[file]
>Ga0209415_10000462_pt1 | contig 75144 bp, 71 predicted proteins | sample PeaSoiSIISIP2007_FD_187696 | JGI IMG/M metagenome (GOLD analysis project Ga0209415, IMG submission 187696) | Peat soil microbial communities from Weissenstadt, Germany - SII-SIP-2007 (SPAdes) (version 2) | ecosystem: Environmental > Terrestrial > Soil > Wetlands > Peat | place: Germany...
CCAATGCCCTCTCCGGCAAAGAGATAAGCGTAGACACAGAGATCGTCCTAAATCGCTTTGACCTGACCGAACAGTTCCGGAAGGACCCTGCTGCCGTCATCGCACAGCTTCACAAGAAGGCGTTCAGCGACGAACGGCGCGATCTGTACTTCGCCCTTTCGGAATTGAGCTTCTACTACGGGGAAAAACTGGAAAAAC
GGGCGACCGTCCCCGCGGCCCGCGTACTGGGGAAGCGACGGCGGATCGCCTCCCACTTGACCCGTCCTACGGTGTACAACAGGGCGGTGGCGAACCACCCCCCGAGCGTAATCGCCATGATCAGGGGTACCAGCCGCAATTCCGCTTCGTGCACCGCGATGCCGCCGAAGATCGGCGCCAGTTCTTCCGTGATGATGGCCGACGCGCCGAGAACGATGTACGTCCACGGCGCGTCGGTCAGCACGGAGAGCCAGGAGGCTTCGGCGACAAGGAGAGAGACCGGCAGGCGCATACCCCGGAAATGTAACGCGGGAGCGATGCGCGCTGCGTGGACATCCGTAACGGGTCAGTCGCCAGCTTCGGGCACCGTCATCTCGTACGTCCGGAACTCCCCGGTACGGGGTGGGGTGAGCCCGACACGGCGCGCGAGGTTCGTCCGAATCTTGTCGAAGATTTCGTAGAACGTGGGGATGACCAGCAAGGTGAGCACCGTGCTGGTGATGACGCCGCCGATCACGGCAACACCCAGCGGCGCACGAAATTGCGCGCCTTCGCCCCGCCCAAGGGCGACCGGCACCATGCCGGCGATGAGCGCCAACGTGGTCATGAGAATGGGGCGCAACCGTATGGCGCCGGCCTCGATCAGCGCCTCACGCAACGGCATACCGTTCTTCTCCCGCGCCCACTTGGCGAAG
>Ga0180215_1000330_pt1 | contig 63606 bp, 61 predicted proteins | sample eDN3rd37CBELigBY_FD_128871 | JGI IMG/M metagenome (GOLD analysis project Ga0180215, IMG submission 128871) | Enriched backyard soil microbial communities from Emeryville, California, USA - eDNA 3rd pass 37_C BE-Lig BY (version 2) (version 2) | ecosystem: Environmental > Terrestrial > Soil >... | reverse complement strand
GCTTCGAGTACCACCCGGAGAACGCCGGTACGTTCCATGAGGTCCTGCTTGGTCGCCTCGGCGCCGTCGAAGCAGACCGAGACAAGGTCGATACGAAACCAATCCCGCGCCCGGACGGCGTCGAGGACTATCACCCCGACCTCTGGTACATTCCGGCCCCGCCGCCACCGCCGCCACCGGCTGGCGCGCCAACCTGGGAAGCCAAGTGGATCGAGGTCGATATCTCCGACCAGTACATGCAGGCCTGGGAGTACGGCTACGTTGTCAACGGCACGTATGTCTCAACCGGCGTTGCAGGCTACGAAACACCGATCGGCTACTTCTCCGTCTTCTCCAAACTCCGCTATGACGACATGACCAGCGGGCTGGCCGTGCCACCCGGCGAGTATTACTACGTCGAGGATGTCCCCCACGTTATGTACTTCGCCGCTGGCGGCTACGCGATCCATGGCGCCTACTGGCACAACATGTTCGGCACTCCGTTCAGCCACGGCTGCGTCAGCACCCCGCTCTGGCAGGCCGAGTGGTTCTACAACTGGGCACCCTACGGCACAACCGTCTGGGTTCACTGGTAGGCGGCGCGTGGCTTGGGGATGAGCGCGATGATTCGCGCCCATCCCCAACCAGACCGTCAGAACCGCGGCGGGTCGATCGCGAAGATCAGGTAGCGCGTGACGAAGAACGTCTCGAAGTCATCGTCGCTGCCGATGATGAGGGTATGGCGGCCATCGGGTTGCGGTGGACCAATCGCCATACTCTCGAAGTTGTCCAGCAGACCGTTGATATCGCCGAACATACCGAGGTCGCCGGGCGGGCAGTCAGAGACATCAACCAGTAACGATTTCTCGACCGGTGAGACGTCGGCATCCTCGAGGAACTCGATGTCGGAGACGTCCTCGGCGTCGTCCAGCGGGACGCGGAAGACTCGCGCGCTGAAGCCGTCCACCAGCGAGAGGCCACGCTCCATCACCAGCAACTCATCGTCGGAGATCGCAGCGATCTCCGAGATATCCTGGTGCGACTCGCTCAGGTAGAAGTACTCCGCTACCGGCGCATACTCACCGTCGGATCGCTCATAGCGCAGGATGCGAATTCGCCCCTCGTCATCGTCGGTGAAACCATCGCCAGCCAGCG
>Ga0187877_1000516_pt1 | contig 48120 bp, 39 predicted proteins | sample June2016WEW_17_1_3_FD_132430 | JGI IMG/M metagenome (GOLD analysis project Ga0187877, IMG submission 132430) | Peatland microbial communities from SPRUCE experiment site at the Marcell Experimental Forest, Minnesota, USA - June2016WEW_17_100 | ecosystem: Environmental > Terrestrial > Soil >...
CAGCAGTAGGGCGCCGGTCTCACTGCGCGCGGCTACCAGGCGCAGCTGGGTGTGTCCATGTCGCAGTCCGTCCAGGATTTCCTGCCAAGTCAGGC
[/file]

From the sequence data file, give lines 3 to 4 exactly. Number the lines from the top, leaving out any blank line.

GGGCGACCGTCCCCGCGGCCCGCGTACTGGGGAAGCGACGGCGGATCGCCTCCCACTTGACCCGTCCTACGGTGTACAACAGGGCGGTGGCGAACCACCCCCCGAGCGTAATCGCCATGATCAGGGGTACCAGCCGCAATTCCGCTTCGTGCACCGCGATGCCGCCGAAGATCGGCGCCAGTTCTTCCGTGATGATGGCCGACGCGCCGAGAACGATGTACGTCCACGGCGCGTCGGTCAGCACGGAGAGCCAGGAGGCTTCGGCGACAAGGAGAGAGACCGGCAGGCGCATACCCCGGAAATGTAACGCGGGAGCGATGCGCGCTGCGTGGACATCCGTAACGGGTCAGTCGCCAGCTTCGGGCACCGTCATCTCGTACGTCCGGAACTCCCCGGTACGGGGTGGGGTGAGCCCGACACGGCGCGCGAGGTTCGTCCGAATCTTGTCGAAGATTTCGTAGAACGTGGGGATGACCAGCAAGGTGAGCACCGTGCTGGTGATGACGCCGCCGATCACGGCAACACCCAGCGGCGCACGAAATTGCGCGCCTTCGCCCCGCCCAAGGGCGACCGGCACCATGCCGGCGATGAGCGCCAACGTGGTCATGAGAATGGGGCGCAACCGTATGGCGCCGGCCTCGATCAGCGCCTCACGCAACGGCATACCGTTCTTCTCCCGCGCCCACTTGGCGAAG
>Ga0180215_1000330_pt1 | contig 63606 bp, 61 predicted proteins | sample eDN3rd37CBELigBY_FD_128871 | JGI IMG/M metagenome (GOLD analysis project Ga0180215, IMG submission 128871) | Enriched backyard soil microbial communities from Emeryville, California, USA - eDNA 3rd pass 37_C BE-Lig BY (version 2) (version 2) | ecosystem: Environmental > Terrestrial > Soil >... | reverse complement strand